What is a watershed?

A watershed is an area of land that feeds all the water running under it and draining off of it into a body of water. It combines with other watersheds to form a network of rivers and streams that progressively drain into larger water areas.

Topography determines where and how water flows. Ridge tops surrounding a body of water determine the boundary of a watershed. Imagine turning an open umbrella upside down in the rain. Rain that hits anywhere within the umbrella's surface area would go to the bottom at the center of the umbrella. Any rain that didn't hit the umbrella would fall to the ground. The umbrella is like a watershed; it collects everything that falls into it.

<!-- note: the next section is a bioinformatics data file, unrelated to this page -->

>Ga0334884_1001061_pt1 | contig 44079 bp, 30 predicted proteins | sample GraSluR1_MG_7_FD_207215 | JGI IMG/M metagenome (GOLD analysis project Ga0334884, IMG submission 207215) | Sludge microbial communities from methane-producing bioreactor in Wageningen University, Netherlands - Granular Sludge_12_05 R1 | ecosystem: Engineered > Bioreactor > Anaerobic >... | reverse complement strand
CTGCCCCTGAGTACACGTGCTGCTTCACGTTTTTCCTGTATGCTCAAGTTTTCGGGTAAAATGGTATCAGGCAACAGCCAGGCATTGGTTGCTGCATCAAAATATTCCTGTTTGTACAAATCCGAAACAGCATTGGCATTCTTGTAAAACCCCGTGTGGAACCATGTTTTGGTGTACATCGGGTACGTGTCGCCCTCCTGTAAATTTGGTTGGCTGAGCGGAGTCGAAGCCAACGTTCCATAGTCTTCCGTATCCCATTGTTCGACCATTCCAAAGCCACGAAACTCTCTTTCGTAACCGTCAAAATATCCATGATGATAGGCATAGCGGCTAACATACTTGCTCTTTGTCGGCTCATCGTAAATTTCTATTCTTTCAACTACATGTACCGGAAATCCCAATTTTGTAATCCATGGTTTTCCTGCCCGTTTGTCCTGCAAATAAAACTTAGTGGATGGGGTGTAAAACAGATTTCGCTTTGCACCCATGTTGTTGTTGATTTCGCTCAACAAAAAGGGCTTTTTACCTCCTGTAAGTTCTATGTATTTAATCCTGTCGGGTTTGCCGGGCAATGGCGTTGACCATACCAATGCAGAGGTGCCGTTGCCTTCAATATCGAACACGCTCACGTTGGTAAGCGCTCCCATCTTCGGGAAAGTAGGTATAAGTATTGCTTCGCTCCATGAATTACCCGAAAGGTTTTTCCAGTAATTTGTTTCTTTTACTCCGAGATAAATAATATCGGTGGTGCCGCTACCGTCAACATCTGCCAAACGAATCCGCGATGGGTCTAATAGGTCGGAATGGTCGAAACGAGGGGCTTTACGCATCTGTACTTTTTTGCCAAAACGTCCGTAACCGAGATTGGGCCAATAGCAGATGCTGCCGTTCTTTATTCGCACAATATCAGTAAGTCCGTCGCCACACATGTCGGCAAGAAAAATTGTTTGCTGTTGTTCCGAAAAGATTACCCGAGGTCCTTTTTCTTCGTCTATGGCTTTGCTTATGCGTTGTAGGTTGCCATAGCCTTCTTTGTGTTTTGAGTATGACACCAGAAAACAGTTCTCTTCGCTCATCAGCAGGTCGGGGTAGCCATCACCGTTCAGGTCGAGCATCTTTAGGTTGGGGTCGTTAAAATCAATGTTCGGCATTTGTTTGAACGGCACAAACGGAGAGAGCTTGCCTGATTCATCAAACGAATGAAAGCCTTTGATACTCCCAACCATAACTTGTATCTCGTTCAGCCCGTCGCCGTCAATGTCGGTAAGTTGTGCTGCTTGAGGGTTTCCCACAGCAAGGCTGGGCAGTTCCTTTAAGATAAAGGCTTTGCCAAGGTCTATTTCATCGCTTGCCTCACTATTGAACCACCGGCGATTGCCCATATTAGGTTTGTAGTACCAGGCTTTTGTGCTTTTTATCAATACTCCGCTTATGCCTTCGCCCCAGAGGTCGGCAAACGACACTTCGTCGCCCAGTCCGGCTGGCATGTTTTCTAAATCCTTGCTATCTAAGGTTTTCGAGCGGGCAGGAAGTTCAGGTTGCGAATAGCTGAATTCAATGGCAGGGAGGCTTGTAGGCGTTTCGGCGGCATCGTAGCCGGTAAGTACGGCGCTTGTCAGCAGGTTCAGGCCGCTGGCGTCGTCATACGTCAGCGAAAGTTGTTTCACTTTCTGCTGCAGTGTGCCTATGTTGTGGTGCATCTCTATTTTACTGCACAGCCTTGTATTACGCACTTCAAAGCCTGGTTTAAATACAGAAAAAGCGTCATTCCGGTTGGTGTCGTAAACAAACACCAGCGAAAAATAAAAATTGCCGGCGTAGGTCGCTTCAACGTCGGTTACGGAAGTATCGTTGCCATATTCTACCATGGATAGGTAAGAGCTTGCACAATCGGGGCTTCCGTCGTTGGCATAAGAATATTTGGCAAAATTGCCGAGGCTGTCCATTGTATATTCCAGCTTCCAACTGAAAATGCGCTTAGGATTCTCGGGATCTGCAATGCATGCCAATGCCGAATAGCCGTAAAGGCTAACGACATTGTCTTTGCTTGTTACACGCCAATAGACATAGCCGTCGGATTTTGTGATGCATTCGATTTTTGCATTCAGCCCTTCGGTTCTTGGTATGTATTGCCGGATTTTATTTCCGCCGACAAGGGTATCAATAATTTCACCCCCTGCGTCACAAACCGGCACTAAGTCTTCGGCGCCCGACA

What is a water cycle?

The water cycle is called the hydrologic cycle. In the hydrologic cycle, water from oceans, lakes, swamps, rivers, plants, and even you, can turn into water vapor through evaporation. Water vapor condenses into millions of tiny droplets that form clouds. Clouds lose their water as rain or snow, which is called precipitation.

Text Source: Anacostia Watershed Society

Image Credit: USGS